Long distance voyaging among the Pacific Islands

Geochemical analyses of stone artifacts reveal long-distance voyaging among Pacific Islands during the last millennium.

MAX PLANCK INSTITUTE FOR EVOLUTIONARY ANTHROPOLOGY—Polynesian peoples are renowned for their advanced sailing technology and for reaching the most remote islands on the planet centuries before the Europeans reached the Americas. Through swift eastward migrations that are now well covered by archaeological research, Polynesian societies settled virtually every island from Samoa and Tonga to Rapa Nui/Easter Island in the east, Hawai’i in the north, and Aotearoa/New Zealand in the south. But little is known about Polynesian migrations west of the 180th meridian.

In order to better understand the relationship between these Polynesian societies of the western Pacific, Melanesia and Micronesia – often referred to as “Polynesian Outliers” – a multidisciplinary team of researchers analysed the geochemical signature of stone artifacts collected in Vanuatu, the Solomon Islands and the Caroline Islands between 1978 and 2019. An international research team, led by the Centre National de la Recherche Scientifique, was able to identify the geological origin of these artifacts after comparing their geochemical and isotopic compositions with reference datasets of natural rocks and archaeological quarries in the region.

The connection to the Polynesian homeland

Adzes are versatile cutting tools comparable to axes. Among the eight adzes or adze fragments the researchers analyzed, six were sourced to the same large fortified quarry complex of Tatagamatau on Tutuila Island (American Sāmoa), which is located more than 2,500 kilometers away in the Polynesian homeland. “Tatagamatau adzes were among the most disseminated items across West and East Polynesia, and the sourcing of Taumako and Emae adzes suggest bursts of long-distance mobility towards the Outliers similar to those that led to the settlement of East Polynesia”, says lead author Aymeric Hermann, researcher at Centre National de la Recherche Scientifique and associate researcher at the Department of Linguistic and Cultural Evolution at the Max Planck Institute for Evolutionary Anthropology. Hermann points out that the transportation of such socially valued items – often passed down for generations among Polynesian chiefly families – suggests carefully planned voyages, rather than accidental landfalls.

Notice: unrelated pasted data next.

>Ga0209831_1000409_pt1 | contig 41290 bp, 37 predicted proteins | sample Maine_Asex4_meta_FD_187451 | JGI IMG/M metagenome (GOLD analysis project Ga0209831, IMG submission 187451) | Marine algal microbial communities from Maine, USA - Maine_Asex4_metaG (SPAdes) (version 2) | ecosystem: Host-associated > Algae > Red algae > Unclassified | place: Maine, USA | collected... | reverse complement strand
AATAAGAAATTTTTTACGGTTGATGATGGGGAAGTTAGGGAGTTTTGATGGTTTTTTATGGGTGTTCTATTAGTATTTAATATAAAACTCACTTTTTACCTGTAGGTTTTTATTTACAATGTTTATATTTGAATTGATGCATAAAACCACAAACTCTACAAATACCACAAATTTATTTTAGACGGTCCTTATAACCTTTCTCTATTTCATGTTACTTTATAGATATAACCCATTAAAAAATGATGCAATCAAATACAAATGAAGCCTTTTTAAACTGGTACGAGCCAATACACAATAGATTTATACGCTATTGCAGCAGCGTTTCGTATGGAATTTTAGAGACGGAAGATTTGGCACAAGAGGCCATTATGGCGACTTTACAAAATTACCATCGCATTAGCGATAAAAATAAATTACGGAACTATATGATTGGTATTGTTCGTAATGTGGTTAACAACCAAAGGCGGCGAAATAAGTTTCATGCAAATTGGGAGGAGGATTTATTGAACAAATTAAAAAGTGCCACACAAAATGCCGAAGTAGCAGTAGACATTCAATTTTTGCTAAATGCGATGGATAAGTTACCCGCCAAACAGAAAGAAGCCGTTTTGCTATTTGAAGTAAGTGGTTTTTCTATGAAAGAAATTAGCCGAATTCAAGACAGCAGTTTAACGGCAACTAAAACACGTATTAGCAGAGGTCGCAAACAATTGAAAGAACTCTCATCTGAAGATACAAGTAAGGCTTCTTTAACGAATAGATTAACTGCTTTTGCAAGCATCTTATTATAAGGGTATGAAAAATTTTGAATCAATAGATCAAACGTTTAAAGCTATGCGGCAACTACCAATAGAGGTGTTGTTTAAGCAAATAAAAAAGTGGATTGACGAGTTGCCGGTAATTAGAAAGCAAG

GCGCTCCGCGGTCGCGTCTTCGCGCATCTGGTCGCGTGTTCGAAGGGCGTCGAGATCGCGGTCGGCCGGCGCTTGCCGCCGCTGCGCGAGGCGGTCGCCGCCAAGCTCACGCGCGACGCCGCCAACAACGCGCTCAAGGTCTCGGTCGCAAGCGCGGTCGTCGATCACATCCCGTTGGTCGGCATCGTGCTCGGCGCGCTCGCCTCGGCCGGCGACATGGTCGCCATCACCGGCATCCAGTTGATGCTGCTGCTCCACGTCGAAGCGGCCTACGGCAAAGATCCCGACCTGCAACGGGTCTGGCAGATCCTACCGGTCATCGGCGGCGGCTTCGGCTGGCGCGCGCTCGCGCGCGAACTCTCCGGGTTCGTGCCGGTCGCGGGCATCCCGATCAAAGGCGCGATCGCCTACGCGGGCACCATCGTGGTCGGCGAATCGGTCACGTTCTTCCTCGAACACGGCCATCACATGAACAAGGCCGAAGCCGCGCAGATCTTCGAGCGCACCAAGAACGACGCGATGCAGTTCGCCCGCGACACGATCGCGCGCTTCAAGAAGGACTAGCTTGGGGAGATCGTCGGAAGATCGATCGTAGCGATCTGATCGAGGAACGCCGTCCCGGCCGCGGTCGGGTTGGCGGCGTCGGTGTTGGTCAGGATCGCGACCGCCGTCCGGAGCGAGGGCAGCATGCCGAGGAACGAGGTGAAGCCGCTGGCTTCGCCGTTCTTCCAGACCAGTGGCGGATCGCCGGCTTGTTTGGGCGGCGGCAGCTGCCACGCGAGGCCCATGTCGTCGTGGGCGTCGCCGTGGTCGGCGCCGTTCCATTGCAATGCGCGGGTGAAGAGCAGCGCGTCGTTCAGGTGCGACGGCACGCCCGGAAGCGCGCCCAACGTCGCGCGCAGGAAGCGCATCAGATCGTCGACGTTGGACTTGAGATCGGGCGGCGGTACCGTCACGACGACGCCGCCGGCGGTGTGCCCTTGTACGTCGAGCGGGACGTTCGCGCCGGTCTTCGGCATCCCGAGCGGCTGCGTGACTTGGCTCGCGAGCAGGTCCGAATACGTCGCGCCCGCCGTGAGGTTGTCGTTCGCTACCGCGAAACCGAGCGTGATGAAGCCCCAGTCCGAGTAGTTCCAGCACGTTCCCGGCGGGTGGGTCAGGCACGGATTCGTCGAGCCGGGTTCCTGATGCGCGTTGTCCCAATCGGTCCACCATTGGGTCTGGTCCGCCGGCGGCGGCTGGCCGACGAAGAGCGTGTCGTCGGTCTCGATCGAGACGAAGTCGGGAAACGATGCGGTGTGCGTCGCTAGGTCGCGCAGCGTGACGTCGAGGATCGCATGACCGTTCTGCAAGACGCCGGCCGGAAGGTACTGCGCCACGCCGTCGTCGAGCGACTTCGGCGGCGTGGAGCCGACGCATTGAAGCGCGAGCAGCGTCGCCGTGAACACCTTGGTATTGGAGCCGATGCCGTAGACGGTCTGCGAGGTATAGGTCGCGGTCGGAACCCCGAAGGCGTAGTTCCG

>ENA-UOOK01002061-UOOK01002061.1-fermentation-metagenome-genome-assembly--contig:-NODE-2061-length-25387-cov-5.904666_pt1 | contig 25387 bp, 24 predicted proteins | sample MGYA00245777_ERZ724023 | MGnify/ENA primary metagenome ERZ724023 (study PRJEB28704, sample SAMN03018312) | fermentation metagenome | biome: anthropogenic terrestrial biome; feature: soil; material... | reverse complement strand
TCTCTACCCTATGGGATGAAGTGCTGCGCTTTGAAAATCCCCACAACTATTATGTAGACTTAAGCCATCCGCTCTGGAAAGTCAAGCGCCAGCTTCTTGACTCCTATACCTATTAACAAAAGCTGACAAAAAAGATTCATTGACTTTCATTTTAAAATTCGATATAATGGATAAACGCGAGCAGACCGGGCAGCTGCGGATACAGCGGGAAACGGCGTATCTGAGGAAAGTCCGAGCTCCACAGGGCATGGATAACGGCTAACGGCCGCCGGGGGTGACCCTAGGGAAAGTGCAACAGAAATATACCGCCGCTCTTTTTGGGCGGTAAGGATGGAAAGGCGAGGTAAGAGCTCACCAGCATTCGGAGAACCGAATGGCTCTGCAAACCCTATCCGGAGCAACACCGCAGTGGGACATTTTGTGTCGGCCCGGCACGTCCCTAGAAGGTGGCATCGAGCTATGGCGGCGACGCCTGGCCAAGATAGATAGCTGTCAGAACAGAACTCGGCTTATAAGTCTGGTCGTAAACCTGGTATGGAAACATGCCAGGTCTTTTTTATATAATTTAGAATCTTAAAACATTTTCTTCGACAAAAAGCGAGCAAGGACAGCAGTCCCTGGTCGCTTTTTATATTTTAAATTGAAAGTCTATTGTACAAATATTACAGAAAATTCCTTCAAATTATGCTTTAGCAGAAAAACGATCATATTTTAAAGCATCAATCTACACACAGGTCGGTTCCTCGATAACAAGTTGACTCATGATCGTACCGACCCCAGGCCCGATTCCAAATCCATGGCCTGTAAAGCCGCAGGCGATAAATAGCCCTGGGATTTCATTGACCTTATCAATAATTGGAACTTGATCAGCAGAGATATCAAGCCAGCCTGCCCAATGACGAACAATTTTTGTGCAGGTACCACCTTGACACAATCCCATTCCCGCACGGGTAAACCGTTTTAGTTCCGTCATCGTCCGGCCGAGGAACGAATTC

The geochemical investigation of stone artifacts from the Polynesian Outliers also provides critical information on inter-island transfers between the Polynesians and their neighbors in the western Pacific, specifically between the Banks Islands and Central Vanuatu, and between the Bismarck and the Caroline Islands. The team highlights that such inter-island contacts are signals that Polynesian sailors might have played an important role in the reappraisal of long-distance mobility and in the distribution of specific material culture items and technologies such as shell adzes, back-strap loom, and obsidian points among the mosaic of Pacific Island societies in the western Pacific during the last millennium A.D. “A recent study describes an obsidian stemmed point as a chiefly heirloom found on Kapingamarangi Island with a geochemical signature matching an obsidian source on Lou Island in the Admiralties: this is an exciting find that echoes our identification of a basalt flake from mainland New Britain on that same atoll”, adds Hermann.




Long-distance mobility in the past

In the Pacific region, geochemical sourcing has been particularly successful at locating sources of stone artifacts and tracing the transport of specific items across distant islands and archipelagos. Such material evidence of long-distance inter-island voyaging shows that Pacific Island societies were never completely isolated from one another. These patterns of interaction are central to our understanding of the deeply intertwined history of cultural systems in the Pacific.

In this study, atomic emission spectroscopy and mass spectrometry were used to measure concentration of oxides, trace elements and ratios of radiogenic isotopes in order to identify geological provenances with a high level of accuracy. Thanks to the collaboration of experts in archaeology, geochemistry and data science, a cutting-edge approach to geochemical sourcing was developed, which involves the use of computer-assisted comparisons with open-access databases.


Emae Island in Central Vanuatu. © Aymeric Hermann



Subscribe to Popular Archaeology Premium. Still the industry's best value at only $9.00 annually.